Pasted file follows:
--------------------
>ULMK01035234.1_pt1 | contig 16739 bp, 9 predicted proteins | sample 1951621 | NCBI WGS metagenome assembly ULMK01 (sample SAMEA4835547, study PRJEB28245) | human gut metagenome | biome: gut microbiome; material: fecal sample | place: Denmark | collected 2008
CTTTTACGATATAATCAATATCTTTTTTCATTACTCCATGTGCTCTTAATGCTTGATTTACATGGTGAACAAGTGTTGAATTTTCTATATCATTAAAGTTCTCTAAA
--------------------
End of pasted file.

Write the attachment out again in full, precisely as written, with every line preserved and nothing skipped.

>ULMK01035234.1_pt1 | contig 16739 bp, 9 predicted proteins | sample 1951621 | NCBI WGS metagenome assembly ULMK01 (sample SAMEA4835547, study PRJEB28245) | human gut metagenome | biome: gut microbiome; material: fecal sample | place: Denmark | collected 2008
CTTTTACGATATAATCAATATCTTTTTTCATTACTCCATGTGCTCTTAATGCTTGATTTACATGGTGAACAAGTGTTGAATTTTCTATATCATTAAAGTTCTCTAAA